• College On Tap

Societal Standards v Female Athlete

By: Brianna Gadaleta


Athletes face a great quantity of adversity in their careers, whether it's through actual competition, fighting injuries and many other areas. However, until recently the mental health aspect of the game hadn’t been examined, and understood to play a big role in the overall well being, and skill of the athlete. Even though it has become more accepted to raise awareness on mental health, it comes in all shapes and sizes and it's hard to label such issues in this category because athletes have varying situations that lead to these problems. Mental health is an umbrella that is home to coping mechanisms and conflicts that affect all types of people, in this case female athletes.


Societal standards in the United States, play a role in the various complications for females as they grow up playing the sports they love. At recess for elementary school, I would play kickball everyday because I enjoyed the game, along with the chance to be victorious. I was the only girl who participated consistently, but the boys nor I thought anything of this. As I got older and my love for sports grew, I could tell that less and less girls liked sports, and it was the ‘norm’ for girls at the middle school level to be invested in makeup, being stylish and other activities labeled as ‘girly’. At that age boys were forced into loving sports, being aggressive and competitive, and girls the opposite; weak, delicate and shouldn’t have the desire to play sports as much. I’d say this unfair societal standard still holds true to today. Ever since I’ve come to terms with these ideas, growing up playing three sports and having a competitive mindset in gym instead of being a wallflower in the back, made me really insecure. My insecurity never made me stop doing what I love, but I didn’t think I was normal, and felt extremely out of place. I felt as if I was scary and unlikeable because of my skill amongst my peers. Women that have a passion and talent for sports are placed in a box of being similar to men, and having improper manners. Women shouldn’t have to question their love of sports just because society thinks it's ‘manly’. Movies, tv shows and other forms of media leave an impression on children, that grow up thinking these outdated thoughts on sports are true.


Another huge aspect females struggle with is body image. America has left all women with a terrible idea that there is a perfect appearance out there, that requires you to be small, and take up as little space as possible, along with other more specific beauty standards. If you’re invested, and at the next level of your sport, chances are your body is not the same as a Victoria Secret model. All types of athletes have different toned bodies due to the training of their sport. A swimmers body is going to differ from a tennis body, and a softball body, the list goes on and on. It’s incredibly hard for women to fight out these harmful messages, when we need to be strong and fit. This idea was really hard for me in middle and high school, because I was always much taller, and muscular than my friends, and even some of my boy peers too. I hated my appearance, because I never let myself wear heels, or wear close fitted clothing, because I convinced myself they were only for smaller, shorter girls. Once I got into higher levels of competition with basketball across the United States, I came to realize that there were so many girls like me, that probably felt the same way at some point. Playing against and with physically and mentally strong women helped my growth, into appreciating my body. Strong bodies are a gift, and are taken for granted. They are the tool we used to be victorious in competition, and carry us through our lives.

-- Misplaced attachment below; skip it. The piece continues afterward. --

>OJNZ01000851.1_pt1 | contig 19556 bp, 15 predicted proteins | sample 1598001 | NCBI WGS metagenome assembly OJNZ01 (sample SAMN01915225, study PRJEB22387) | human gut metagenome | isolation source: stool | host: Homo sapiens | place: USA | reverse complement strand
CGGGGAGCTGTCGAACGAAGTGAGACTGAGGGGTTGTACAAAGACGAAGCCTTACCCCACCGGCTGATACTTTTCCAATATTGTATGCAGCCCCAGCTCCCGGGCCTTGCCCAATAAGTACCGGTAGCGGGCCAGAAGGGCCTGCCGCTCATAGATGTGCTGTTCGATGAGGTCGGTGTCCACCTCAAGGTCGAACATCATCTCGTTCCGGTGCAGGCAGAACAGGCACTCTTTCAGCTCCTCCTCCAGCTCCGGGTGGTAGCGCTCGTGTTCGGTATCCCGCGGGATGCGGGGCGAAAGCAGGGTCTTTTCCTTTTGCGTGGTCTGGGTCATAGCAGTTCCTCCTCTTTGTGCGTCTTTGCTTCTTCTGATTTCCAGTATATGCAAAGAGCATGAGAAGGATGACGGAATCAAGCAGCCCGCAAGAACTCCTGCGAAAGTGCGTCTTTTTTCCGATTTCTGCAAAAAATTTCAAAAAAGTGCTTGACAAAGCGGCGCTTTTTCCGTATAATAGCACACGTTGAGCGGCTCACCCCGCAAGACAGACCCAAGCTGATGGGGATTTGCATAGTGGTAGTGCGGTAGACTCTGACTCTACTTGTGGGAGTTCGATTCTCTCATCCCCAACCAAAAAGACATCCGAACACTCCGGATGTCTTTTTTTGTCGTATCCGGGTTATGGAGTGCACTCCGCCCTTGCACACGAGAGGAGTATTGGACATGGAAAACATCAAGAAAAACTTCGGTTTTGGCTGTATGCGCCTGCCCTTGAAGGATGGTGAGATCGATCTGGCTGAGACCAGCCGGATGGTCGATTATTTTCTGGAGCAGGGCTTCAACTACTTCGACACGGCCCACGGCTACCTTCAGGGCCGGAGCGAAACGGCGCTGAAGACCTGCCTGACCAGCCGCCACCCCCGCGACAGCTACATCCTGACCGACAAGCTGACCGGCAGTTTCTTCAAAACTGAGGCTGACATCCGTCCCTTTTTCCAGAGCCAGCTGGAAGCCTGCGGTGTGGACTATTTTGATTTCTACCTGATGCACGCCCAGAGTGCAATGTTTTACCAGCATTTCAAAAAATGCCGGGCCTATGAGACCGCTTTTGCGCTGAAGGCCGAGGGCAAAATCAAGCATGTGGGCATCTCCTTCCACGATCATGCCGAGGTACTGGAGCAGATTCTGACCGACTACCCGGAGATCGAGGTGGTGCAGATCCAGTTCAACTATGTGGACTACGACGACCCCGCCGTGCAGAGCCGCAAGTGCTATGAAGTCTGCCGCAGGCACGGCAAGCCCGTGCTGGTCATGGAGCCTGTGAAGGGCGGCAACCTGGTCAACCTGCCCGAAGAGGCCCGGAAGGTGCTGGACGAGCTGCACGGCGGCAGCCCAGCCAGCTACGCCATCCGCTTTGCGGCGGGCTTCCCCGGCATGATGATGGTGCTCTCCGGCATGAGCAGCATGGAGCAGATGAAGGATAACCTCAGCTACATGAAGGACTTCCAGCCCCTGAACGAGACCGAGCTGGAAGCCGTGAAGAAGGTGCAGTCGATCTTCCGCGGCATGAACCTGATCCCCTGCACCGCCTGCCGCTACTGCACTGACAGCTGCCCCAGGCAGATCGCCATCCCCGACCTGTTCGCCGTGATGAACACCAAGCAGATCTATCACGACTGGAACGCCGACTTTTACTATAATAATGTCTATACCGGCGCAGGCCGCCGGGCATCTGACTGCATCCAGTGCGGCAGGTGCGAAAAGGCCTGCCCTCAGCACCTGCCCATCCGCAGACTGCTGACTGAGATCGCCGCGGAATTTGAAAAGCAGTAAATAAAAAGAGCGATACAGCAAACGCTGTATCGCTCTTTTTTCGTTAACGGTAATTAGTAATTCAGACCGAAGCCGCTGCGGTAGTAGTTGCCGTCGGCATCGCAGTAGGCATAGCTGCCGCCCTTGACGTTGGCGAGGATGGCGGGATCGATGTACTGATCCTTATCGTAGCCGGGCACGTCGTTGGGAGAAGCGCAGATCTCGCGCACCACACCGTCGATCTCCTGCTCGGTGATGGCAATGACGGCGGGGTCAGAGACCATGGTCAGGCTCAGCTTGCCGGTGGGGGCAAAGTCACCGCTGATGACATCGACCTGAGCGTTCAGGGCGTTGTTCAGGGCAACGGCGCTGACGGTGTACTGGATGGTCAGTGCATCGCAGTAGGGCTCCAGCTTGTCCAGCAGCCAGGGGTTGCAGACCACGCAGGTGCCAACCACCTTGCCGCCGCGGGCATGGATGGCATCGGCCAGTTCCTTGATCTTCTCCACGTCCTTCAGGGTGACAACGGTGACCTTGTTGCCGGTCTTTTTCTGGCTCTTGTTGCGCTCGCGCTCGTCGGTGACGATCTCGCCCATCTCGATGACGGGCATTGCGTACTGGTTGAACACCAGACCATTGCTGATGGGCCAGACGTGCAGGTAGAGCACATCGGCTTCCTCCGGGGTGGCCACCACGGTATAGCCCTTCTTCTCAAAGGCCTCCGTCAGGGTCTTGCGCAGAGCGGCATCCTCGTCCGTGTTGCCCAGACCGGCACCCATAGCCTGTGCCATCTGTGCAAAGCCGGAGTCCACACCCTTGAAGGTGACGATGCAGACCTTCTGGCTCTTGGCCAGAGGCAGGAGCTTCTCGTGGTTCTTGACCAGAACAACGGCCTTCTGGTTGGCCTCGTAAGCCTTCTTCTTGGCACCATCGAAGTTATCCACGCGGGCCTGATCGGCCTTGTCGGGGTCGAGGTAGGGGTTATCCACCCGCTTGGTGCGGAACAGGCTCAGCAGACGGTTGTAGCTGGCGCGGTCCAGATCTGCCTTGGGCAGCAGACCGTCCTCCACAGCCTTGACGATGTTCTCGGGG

A common side effect of body image, are eating disorders, and they aren’t strictly to females or athletes. Food is immensely important for an athlete, it's the fuel that is needed for the frequent, intense work they put in. Besides sleeping, it's the other source of energy that allows student athletes to bounce from classes to practices every day. That’s why in high school when girls would only eat a bag of goldfish or chips for lunch, and boys would pretty much eat whatever they want, damaging my eating habits along with others. Girls were never supposed to eat the same or more than boys, because it can be again, seen as ‘manly’ or gross. I unfortunately fell victim to this trend, and would be starving all day, and still have practice at the end of the day. I wouldn’t have enough energy I needed to be productive during a game of practice, which hurt myself and my teammates. Eventually I stopped this cycle and enjoyed my homemade sack lunch, every last bit of it, but it wasn’t easy to do. In college, it's great to see my teammates and other female athletes eating what they want, when they want. Although a lot of this comes with maturity, it’s great to know that it doesn’t really matter how many times I go up to get food, as long as it gives my body the healthy nutrients it needs to allow me to pursue the sport I love.


These were just a few widely common problems for female athletes. The pressures of sports and balancing them from a day to day basis are really hard for people, and can be destructive for the mind. But these issues also aren’t limited to just females, they can be points of struggle for male athletes as well. What a lot of society forgets is that first and foremost, athletes are humans, not machines. To be a happy, healthy person, you need to be healthy not just physically, but on the inside as well, even when competing in a sport.


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